9. Coloration Metrics for Headphone Equalization
  10. Headphone equalization is essential to binaural listening. Equalization algorithms have previously been optimized by hand using heuristics and a small set of measurements from a single institution. The PHOnA Project allows us to compare different equalizations across data from many laboratories. This paper develops a set of objective metrics for the psychoacoustic phenomena that cause audible coloration during headphone listening. This will allow a better understanding of how to create a transparent reproduction channel for 3D audio listening via headphones.

    This paper was presented by Dr. Braxton B. Boren at the 21st International Conference on Auditory Display (ICAD 2015).

  11. Comparison of Techniques for Binaural Navigation of Higher-Order Ambisonic Soundfields
  12. Soundfields that have been decomposed into spherical harmonics (i.e., encoded into higher-order ambisonics - HOA) can be rendered binaurally for off-center listening positions, but doing so requires additional processing to translate the listener and necessarily leads to increased reproduction errors as the listener navigates further away from the original expansion center. In this paper, three techniques for performing this navigation (simulating HOA playback and listener movement within a virtual loudspeaker array, computing and translating along plane-waves, and re-expanding the soundfield about the listener) are compared through numerical simulations of simple incident soundfields and evaluated in terms of both overall soundfield reconstruction accuracy and predicted localization.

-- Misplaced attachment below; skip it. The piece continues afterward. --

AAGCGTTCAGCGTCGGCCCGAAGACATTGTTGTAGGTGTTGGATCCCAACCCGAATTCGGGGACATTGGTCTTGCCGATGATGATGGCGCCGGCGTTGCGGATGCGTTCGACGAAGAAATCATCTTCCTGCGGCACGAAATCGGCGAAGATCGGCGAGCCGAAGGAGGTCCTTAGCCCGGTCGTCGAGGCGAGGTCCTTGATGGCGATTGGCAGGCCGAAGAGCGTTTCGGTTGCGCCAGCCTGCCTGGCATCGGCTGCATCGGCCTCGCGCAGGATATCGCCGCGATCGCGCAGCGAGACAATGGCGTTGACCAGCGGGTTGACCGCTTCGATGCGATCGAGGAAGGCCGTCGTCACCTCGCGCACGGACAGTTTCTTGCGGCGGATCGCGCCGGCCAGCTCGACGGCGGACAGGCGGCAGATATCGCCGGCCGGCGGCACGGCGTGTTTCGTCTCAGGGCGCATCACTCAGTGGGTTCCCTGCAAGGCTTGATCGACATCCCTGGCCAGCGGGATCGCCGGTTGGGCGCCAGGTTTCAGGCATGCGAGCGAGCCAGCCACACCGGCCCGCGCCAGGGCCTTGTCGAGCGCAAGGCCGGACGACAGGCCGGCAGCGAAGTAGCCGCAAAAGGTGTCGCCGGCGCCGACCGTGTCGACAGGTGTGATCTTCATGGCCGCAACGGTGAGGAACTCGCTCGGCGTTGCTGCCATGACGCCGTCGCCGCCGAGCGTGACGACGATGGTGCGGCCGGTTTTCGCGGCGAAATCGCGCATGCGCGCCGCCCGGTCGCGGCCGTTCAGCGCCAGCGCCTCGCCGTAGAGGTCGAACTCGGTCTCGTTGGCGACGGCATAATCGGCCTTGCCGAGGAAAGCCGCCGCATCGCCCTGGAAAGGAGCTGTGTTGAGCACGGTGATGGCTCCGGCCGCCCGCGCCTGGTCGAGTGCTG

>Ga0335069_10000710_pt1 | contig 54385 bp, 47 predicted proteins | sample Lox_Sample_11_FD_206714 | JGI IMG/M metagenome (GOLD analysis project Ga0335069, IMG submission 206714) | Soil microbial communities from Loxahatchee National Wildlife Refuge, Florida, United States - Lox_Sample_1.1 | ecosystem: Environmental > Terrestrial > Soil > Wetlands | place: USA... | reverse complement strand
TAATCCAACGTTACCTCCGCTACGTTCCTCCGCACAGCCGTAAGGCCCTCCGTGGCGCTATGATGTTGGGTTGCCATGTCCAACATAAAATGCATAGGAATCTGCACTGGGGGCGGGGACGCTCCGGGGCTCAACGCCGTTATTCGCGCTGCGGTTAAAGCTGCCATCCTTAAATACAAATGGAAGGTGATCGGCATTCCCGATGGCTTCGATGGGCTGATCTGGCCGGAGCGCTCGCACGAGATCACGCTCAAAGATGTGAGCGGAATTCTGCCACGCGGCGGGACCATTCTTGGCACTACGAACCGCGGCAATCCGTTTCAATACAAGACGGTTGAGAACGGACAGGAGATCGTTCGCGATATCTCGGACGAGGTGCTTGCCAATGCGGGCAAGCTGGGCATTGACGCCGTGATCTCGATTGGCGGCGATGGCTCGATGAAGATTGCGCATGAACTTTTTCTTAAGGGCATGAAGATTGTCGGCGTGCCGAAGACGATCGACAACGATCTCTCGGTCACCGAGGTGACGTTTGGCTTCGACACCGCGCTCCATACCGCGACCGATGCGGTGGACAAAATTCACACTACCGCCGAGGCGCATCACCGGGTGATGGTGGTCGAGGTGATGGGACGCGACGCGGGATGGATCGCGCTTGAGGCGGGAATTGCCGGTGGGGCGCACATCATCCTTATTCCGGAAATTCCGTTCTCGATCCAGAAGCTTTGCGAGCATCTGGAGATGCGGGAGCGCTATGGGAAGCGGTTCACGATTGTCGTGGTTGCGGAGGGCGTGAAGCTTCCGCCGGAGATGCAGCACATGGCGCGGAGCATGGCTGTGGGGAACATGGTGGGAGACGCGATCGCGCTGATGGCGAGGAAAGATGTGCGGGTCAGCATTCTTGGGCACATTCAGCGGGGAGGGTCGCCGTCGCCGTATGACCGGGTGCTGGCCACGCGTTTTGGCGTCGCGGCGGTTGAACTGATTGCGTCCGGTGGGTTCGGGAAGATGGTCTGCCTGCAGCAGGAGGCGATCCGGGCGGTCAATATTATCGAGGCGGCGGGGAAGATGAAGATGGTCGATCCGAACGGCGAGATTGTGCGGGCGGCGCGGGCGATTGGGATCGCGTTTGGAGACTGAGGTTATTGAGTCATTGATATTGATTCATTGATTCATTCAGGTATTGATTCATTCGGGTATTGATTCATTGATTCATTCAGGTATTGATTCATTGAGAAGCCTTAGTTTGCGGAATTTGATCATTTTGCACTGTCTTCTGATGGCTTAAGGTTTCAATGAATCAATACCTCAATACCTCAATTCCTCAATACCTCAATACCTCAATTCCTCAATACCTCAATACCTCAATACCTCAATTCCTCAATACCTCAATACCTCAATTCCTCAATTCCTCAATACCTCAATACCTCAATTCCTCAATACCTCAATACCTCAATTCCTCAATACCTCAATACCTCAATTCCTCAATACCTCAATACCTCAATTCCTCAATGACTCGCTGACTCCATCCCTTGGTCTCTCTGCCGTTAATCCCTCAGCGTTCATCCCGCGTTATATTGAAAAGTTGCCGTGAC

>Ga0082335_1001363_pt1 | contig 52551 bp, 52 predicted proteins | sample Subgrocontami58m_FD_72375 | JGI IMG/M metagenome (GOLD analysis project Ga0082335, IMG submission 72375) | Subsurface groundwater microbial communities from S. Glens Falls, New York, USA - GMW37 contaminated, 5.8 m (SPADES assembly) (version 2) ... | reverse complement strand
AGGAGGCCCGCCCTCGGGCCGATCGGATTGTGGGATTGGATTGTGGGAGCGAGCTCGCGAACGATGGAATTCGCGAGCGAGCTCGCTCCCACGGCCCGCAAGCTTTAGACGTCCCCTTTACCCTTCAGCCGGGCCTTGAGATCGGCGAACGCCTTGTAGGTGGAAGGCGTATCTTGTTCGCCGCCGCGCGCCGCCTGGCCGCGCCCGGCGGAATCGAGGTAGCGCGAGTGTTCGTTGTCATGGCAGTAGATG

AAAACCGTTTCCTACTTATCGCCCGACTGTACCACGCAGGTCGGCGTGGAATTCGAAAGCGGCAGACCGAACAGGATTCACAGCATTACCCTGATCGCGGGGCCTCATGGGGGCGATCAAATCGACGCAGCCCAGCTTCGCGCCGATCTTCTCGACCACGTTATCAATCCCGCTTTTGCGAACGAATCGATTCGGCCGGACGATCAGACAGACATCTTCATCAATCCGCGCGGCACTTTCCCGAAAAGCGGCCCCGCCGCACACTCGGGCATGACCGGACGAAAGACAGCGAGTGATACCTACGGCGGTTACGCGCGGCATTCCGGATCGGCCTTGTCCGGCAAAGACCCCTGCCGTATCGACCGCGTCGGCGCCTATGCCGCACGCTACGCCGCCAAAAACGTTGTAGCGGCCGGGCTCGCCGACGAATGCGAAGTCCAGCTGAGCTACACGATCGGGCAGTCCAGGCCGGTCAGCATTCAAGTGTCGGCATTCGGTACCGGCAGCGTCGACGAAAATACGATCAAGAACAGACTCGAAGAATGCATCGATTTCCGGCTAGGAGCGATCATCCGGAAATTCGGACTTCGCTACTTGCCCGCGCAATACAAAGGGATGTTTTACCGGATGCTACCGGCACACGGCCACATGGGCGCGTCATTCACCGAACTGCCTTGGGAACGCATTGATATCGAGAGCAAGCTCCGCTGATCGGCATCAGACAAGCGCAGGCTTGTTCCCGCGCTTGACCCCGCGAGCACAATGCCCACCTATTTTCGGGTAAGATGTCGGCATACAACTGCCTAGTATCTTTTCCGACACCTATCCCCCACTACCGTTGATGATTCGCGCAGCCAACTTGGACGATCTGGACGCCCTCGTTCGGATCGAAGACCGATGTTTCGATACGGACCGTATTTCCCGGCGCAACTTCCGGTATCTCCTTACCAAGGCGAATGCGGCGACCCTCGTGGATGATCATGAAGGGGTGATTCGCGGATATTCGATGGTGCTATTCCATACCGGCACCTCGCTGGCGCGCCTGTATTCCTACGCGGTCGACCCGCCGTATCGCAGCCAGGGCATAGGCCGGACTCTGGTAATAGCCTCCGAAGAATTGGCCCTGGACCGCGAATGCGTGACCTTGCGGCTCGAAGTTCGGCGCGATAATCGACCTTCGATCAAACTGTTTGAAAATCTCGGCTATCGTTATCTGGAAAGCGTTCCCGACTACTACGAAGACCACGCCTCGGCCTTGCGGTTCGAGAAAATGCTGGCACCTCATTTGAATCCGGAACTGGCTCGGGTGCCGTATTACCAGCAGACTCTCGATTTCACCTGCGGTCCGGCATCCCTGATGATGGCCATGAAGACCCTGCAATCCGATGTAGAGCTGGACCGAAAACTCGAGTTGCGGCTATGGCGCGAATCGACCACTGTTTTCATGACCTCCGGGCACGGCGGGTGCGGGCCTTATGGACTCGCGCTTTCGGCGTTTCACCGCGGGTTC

This paper was presented by Joseph (Joe) G. Tylka at the 139th Convention of the Audio Engineering Society (AES). More information on this paper can be found on its AES page and the poster presented at the convention can be found here.

  13. Capturing the elevation dependence of interaural time difference with an extension of the spherical-head model
  14. An extension of the spherical-head model (SHM) is developed to incorporate the elevation dependence observed in measured interaural time differences (ITDs). The model aims to address the inability of the SHM to capture this elevation dependence, thereby improving ITD estimation accuracy while retaining the simplicity of the SHM. To do so, the proposed model uses an elevation-dependent head radius that is individualized from anthropometry. Calculations of ITD for 12 listeners show that the proposed model is able to capture this elevation dependence and, for high frequencies and at large azimuths, yields a reduction in mean ITD error (averaged over the 12 listeners) of up to 47 microseconds (9% of the measured ITD value), compared to the SHM. For low-frequency ITDs, this reduction is up to 192 microseconds (27%). The values quoted in the abstract of the paper correspond to mean ITD error averaged over the 12 listeners and all available elevations.